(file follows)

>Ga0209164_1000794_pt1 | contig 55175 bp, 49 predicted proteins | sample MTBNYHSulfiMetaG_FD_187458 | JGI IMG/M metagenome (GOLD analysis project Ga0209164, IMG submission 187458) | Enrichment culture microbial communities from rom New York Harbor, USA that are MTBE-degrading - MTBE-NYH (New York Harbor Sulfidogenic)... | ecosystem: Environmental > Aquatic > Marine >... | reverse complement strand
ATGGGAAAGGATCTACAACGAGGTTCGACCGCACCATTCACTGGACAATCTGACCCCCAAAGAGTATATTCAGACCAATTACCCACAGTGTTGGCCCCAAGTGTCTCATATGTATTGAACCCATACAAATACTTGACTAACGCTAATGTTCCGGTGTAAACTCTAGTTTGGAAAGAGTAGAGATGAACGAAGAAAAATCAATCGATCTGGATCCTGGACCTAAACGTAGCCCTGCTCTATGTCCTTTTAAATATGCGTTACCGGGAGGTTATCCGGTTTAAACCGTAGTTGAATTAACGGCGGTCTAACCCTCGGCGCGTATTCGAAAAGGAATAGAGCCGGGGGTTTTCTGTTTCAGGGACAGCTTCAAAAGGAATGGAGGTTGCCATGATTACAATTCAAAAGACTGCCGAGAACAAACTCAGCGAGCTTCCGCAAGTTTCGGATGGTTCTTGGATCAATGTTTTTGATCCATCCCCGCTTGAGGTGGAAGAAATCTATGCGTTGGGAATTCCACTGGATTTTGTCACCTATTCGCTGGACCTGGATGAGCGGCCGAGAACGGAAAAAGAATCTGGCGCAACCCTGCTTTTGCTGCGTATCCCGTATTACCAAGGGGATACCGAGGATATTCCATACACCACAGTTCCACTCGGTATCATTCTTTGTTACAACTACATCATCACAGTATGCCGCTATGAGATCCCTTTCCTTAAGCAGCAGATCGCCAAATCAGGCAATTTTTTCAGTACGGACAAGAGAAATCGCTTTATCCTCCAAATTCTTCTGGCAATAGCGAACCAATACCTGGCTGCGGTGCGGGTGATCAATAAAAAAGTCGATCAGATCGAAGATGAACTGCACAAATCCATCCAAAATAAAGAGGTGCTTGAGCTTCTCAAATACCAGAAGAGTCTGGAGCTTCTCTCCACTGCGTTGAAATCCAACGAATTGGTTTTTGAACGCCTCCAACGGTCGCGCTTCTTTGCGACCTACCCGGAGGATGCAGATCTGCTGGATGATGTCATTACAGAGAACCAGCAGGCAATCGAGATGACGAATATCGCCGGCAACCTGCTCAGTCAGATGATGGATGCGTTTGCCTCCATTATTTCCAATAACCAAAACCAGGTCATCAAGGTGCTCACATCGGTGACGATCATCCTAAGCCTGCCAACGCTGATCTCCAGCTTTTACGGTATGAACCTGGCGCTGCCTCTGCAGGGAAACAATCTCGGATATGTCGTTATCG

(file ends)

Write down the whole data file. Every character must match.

>Ga0209164_1000794_pt1 | contig 55175 bp, 49 predicted proteins | sample MTBNYHSulfiMetaG_FD_187458 | JGI IMG/M metagenome (GOLD analysis project Ga0209164, IMG submission 187458) | Enrichment culture microbial communities from rom New York Harbor, USA that are MTBE-degrading - MTBE-NYH (New York Harbor Sulfidogenic)... | ecosystem: Environmental > Aquatic > Marine >... | reverse complement strand
ATGGGAAAGGATCTACAACGAGGTTCGACCGCACCATTCACTGGACAATCTGACCCCCAAAGAGTATATTCAGACCAATTACCCACAGTGTTGGCCCCAAGTGTCTCATATGTATTGAACCCATACAAATACTTGACTAACGCTAATGTTCCGGTGTAAACTCTAGTTTGGAAAGAGTAGAGATGAACGAAGAAAAATCAATCGATCTGGATCCTGGACCTAAACGTAGCCCTGCTCTATGTCCTTTTAAATATGCGTTACCGGGAGGTTATCCGGTTTAAACCGTAGTTGAATTAACGGCGGTCTAACCCTCGGCGCGTATTCGAAAAGGAATAGAGCCGGGGGTTTTCTGTTTCAGGGACAGCTTCAAAAGGAATGGAGGTTGCCATGATTACAATTCAAAAGACTGCCGAGAACAAACTCAGCGAGCTTCCGCAAGTTTCGGATGGTTCTTGGATCAATGTTTTTGATCCATCCCCGCTTGAGGTGGAAGAAATCTATGCGTTGGGAATTCCACTGGATTTTGTCACCTATTCGCTGGACCTGGATGAGCGGCCGAGAACGGAAAAAGAATCTGGCGCAACCCTGCTTTTGCTGCGTATCCCGTATTACCAAGGGGATACCGAGGATATTCCATACACCACAGTTCCACTCGGTATCATTCTTTGTTACAACTACATCATCACAGTATGCCGCTATGAGATCCCTTTCCTTAAGCAGCAGATCGCCAAATCAGGCAATTTTTTCAGTACGGACAAGAGAAATCGCTTTATCCTCCAAATTCTTCTGGCAATAGCGAACCAATACCTGGCTGCGGTGCGGGTGATCAATAAAAAAGTCGATCAGATCGAAGATGAACTGCACAAATCCATCCAAAATAAAGAGGTGCTTGAGCTTCTCAAATACCAGAAGAGTCTGGAGCTTCTCTCCACTGCGTTGAAATCCAACGAATTGGTTTTTGAACGCCTCCAACGGTCGCGCTTCTTTGCGACCTACCCGGAGGATGCAGATCTGCTGGATGATGTCATTACAGAGAACCAGCAGGCAATCGAGATGACGAATATCGCCGGCAACCTGCTCAGTCAGATGATGGATGCGTTTGCCTCCATTATTTCCAATAACCAAAACCAGGTCATCAAGGTGCTCACATCGGTGACGATCATCCTAAGCCTGCCAACGCTGATCTCCAGCTTTTACGGTATGAACCTGGCGCTGCCTCTGCAGGGAAACAATCTCGGATATGTCGTTATCG